"What would it be like to find yourself suddenly unable to speak? Unable to understand what other people say? Unable to read or write?"
So starts the new video from a research team at City University London dedicated to researching aphasia, a condition that affects one third of people who survive a stroke. In aphasia, areas of the brain involved in language processing have been damaged, making it difficult to speak, write, gesture, and use numbers and symbols.
The team at City University London have created an online multi-user virtual world set on an island called EVA Park that lets people with aphasia practise communicating. Each person in the virtual world is represented by an avatar. People with aphasia can meet their communication support worker on the virtual island and role play asking for a hair cut at the virtual hairdresser, ordering dinner in a virtual restaurant, or having a meeting in the virtual conference room.
The avatars of the EVA Park team, in the virtual world.
"Aphasia is very common," said Dr Celia Woolf, research speech and language therapist and one of the project leads. "Around 400,000 people in the UK have acquired aphasia."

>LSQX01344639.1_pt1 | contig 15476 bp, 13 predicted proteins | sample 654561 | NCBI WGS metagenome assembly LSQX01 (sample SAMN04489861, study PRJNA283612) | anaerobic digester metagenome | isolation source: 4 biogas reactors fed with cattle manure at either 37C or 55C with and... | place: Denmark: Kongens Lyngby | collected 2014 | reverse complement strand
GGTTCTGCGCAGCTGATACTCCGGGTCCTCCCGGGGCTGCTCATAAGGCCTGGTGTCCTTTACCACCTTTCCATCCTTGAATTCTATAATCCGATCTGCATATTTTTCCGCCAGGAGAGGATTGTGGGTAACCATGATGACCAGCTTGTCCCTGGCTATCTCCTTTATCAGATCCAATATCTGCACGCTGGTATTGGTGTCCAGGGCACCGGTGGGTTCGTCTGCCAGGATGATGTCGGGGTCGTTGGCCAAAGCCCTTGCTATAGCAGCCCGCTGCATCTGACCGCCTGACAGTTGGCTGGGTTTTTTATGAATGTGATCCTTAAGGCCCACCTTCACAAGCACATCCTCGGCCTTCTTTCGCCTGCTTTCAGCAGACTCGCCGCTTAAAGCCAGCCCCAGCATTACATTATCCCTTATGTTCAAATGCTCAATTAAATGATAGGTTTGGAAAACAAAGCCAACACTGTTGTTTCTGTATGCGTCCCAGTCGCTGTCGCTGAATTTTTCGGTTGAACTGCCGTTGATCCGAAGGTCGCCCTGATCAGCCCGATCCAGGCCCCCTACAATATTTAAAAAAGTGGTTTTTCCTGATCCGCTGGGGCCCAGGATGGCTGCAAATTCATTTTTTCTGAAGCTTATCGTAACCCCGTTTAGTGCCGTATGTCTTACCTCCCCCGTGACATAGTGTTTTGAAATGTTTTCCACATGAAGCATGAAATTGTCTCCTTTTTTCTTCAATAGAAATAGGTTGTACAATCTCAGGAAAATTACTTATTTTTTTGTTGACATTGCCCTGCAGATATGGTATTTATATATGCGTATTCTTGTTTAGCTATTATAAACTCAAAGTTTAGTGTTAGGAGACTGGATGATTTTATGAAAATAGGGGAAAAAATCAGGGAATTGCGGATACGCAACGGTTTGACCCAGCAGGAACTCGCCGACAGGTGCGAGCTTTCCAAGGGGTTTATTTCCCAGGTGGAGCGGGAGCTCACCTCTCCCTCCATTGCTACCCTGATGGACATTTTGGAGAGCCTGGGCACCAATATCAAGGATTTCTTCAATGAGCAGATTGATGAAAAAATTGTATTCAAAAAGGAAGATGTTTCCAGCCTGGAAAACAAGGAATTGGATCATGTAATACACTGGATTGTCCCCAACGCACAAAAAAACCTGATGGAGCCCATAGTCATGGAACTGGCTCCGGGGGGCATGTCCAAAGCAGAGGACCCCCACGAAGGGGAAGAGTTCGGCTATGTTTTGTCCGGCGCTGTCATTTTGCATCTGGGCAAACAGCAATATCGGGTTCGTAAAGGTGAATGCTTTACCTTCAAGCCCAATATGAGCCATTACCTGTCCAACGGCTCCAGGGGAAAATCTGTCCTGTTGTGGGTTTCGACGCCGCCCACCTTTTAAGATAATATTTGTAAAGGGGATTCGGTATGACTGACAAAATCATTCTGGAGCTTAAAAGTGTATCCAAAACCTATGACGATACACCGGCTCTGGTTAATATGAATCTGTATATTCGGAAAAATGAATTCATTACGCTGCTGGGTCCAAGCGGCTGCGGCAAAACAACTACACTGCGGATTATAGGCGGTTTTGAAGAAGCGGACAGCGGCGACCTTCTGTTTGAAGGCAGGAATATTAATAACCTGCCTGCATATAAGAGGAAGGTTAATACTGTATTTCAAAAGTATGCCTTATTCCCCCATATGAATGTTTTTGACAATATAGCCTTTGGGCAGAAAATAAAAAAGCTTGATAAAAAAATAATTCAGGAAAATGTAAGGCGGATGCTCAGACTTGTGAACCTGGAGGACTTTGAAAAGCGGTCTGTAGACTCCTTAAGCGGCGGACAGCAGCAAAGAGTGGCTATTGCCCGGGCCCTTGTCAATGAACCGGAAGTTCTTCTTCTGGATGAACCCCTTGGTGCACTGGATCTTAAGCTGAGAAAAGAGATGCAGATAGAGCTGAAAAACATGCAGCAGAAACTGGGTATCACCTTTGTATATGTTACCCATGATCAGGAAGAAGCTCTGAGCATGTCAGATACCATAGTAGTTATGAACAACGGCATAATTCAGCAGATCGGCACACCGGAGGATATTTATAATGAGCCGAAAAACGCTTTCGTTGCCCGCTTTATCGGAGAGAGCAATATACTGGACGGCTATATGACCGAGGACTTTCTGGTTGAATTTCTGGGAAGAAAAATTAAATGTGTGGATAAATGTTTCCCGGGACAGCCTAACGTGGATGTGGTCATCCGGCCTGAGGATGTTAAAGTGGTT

The profound effect that aphasia can have on people's lives often goes unrecognised: "It's a hidden disability unless you interact with someone," said Dr Woolf. "Language underpins so much of what we do: TV, radio, social interaction... It's not a cognitive impairment. A person with aphasia still is rational and has decision making abilities. It's a bit like finding ourselves in a country where we can't really speak the language. It's incredibly frustrating, it's happening in our own language and all the time."
It's not all work on EVA Park, there are magical and fantastical elements: elephants roaming around that can be ridden, a mermaid in the bottom of the lake and a mirror ball that the avatars can touch and it makes them dance. This playfulness comes partly from the input of the co-designers of EVA Park, people with aphasia who worked with the team to create the virtual world.
"These elements spark conversation," said Dr Woolf. "There's a genuine motivation to communicate."
Results from the study have been extremely promising, with significant improvements in everyday communication in people who have used the virtual world once a day for five weeks, as compared to a control group. "We're very pleased to have got such positive results," said Dr Woolf. "And people generally loved it. They really liked the quirkiness of it."
The team hope to be able to test more formal speech and language therapy sessions in EVA Park soon. "It's such a different way of going about carrying out therapy." said Dr Woolf. "Taking technology that's already out there. I find it quite exciting."
You can watch the team's short video on EVA Park here.